The tournament host and top-seeded Guelph Gryphons head into the 2016 CIS men’s soccer championship in search of their first Sam Davidson Memorial Trophy in program history.
The eight-team tournament, hosted by the Gryphons for the first time since 1992 and the third time overall, concludes next Sunday at Alumni Stadium with the gold-medal final set for 2 p.m. All 11 games from the competition will be webcast live on SportsCanada.TV.
Rounding out the 2016 draw are the second-seeded Cape Breton Capers (AUS champions), No. 3 Alberta Golden Bears (Canada West champs), No. 4 UQAM Citadins (RSEQ champs), No. 5, UBC Thunderbirds (Canada West finalists), No. 6 York Lions (OUA finalists), No. 7 Toronto Varsity Blues(OUA bronze medallists) and No. 8 Acadia Axemen (AUS finalists).
Thursday’s quarter-final matchups include Alberta vs. York at 11 a.m., Cape Breton vs. Toronto at 1:30 p.m., UQAM vs. UBC at 4 p.m., and Guelph vs. Acadia at 7 p.m.
UBC (13), York (5), Alberta (4), and Toronto (1) have also hoisted the Sam Davidson Trophy in the past.
The Gryphons received the top seed after capturing their first OUA title since 1990 on Sunday, dethroning the three-time defending conference champion York Lions via a 3-1 score. No. 6 York, who has won the last two national championships including last season on home turf, swept both regular season matches with Guelph, outscoring the Gryphons 6-3. The Lions will be looking to become the first school to win three consecutive U Sports titles since UBC had four in row from 1989 to 1992.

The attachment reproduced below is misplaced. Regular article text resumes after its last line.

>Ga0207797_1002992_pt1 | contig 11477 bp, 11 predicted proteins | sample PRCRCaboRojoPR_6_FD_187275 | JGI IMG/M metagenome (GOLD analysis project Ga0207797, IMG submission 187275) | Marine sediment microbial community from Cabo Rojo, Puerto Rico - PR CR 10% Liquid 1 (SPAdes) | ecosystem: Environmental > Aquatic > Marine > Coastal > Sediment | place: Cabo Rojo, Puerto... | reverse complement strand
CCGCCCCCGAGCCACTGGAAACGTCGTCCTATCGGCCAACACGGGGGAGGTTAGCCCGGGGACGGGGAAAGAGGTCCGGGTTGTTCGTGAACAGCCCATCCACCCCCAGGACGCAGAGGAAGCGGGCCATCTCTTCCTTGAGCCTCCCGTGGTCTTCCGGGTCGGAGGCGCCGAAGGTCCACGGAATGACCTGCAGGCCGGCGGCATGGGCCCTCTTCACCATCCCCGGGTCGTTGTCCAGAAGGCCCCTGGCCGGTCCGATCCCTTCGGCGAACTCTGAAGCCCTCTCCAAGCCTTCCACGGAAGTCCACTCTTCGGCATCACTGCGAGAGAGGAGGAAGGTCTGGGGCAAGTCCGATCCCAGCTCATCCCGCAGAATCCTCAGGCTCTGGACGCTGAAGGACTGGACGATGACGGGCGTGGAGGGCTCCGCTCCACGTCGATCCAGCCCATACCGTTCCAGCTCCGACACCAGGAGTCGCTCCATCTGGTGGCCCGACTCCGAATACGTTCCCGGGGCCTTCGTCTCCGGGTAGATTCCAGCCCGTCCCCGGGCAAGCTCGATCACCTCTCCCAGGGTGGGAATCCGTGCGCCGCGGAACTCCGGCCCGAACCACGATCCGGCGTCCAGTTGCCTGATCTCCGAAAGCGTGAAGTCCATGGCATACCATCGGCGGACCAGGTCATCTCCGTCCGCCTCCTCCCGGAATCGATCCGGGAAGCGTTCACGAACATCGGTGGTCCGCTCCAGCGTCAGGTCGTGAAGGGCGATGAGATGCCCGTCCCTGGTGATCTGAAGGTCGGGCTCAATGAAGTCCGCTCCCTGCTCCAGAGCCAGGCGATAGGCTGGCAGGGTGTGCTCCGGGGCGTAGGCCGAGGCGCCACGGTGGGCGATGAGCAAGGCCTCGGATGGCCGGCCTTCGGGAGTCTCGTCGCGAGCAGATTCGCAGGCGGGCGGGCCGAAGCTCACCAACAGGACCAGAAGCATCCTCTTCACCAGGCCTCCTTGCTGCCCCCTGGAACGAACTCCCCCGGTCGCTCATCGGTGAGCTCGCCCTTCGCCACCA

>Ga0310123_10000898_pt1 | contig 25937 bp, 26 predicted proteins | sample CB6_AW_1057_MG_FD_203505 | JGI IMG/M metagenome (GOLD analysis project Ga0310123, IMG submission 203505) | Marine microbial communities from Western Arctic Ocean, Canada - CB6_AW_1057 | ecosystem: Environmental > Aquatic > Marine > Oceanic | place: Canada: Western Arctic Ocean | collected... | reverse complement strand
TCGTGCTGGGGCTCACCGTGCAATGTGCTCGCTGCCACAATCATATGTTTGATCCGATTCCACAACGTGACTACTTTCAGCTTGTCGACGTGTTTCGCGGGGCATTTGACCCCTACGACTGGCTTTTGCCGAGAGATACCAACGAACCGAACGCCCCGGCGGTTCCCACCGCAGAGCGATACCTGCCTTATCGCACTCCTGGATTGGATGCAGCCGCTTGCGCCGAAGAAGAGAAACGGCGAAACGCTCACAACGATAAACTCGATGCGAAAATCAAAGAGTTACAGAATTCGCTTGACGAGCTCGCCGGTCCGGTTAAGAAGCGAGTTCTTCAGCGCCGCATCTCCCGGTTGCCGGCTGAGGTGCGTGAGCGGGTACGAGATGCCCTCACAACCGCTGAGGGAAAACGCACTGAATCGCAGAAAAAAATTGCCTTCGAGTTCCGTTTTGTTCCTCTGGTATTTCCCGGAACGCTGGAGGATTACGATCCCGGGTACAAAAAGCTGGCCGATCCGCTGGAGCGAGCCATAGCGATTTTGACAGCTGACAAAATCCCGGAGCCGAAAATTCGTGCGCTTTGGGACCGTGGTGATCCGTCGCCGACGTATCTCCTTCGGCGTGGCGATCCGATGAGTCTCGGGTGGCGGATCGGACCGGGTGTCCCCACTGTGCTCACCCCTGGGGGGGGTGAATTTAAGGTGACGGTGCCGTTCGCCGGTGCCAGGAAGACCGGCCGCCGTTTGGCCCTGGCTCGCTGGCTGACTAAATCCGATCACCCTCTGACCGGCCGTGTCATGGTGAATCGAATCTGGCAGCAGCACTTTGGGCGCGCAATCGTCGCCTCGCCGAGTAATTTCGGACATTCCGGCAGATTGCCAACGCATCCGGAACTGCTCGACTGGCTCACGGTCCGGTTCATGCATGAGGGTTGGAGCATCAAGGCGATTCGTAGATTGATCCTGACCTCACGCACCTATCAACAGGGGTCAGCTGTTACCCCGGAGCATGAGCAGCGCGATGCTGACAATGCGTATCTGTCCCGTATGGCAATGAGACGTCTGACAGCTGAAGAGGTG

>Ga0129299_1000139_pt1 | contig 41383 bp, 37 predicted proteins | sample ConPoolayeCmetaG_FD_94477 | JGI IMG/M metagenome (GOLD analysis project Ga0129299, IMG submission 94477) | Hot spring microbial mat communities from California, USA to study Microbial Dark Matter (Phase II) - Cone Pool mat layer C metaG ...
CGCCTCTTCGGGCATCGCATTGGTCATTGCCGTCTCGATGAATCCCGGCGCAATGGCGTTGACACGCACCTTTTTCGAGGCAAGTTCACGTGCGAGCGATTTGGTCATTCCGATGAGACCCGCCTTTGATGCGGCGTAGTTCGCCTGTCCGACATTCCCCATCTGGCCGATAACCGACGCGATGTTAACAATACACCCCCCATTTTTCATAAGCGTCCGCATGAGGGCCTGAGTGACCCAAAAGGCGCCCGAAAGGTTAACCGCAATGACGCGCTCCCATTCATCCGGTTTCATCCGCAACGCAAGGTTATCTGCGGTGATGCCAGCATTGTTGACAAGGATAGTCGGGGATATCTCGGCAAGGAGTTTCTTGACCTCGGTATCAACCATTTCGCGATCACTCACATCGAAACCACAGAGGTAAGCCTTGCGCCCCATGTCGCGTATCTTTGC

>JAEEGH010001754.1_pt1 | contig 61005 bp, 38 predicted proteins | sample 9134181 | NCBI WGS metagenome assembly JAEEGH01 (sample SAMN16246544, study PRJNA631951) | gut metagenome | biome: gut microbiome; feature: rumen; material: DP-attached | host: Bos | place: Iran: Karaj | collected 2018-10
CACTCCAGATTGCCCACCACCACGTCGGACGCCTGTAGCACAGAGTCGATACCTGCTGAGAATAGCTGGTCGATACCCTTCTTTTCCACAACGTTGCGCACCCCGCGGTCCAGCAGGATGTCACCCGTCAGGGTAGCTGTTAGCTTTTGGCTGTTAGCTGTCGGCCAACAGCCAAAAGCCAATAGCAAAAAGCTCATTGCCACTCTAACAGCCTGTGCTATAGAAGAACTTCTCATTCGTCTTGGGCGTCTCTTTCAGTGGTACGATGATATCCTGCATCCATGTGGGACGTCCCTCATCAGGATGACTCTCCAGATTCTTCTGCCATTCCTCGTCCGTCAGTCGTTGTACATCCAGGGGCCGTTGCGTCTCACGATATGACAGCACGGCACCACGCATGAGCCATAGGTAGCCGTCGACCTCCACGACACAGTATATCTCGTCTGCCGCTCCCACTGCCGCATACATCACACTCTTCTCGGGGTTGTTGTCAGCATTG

“To play in this championship at home, in front of family and friends is a privilege and promises to be a great atmosphere for our hometown fans," said Keith Mason who has been at the helm of the Guelph Gryphons since 2000. “I'm really proud of our group and what we have done so far. Winning the OUA title was our first goal this season, and now we are an even more motivated and determined group looking to try and bring home our school’s first national title.”
"We are preparing for this championship the way we do for every game, by focusing only on what we have to do to beat our next opponent,” said Lions head coach Carmine Isacco about the Lions defending the national title. “The best eight teams are here this week and we have a challenging first round match-up, but by the time you get to nationals every opponent is tough. We need to play the way I know we are capable of and if we do that, hopefully we can be there again on Sunday.”
No. 7 Toronto claimed the final OUA berth at the national championship thanks to a bronze medal victory over Ryerson on Sunday. At the OUA final four, the Varsity Blues, who finished second in the east division to their cross-town rivals at 12-2-2, fell to eventual silver medallist York 1-0 before eliminating the Rams with a 2-1 win in the third-place match.
"We are both honoured and excited to represent the OUA East at the upcoming national championship tournament,” said Varsity Blues head coach Anthony Capotosto. “We look forward to this special experience to compete among the best teams in the country.”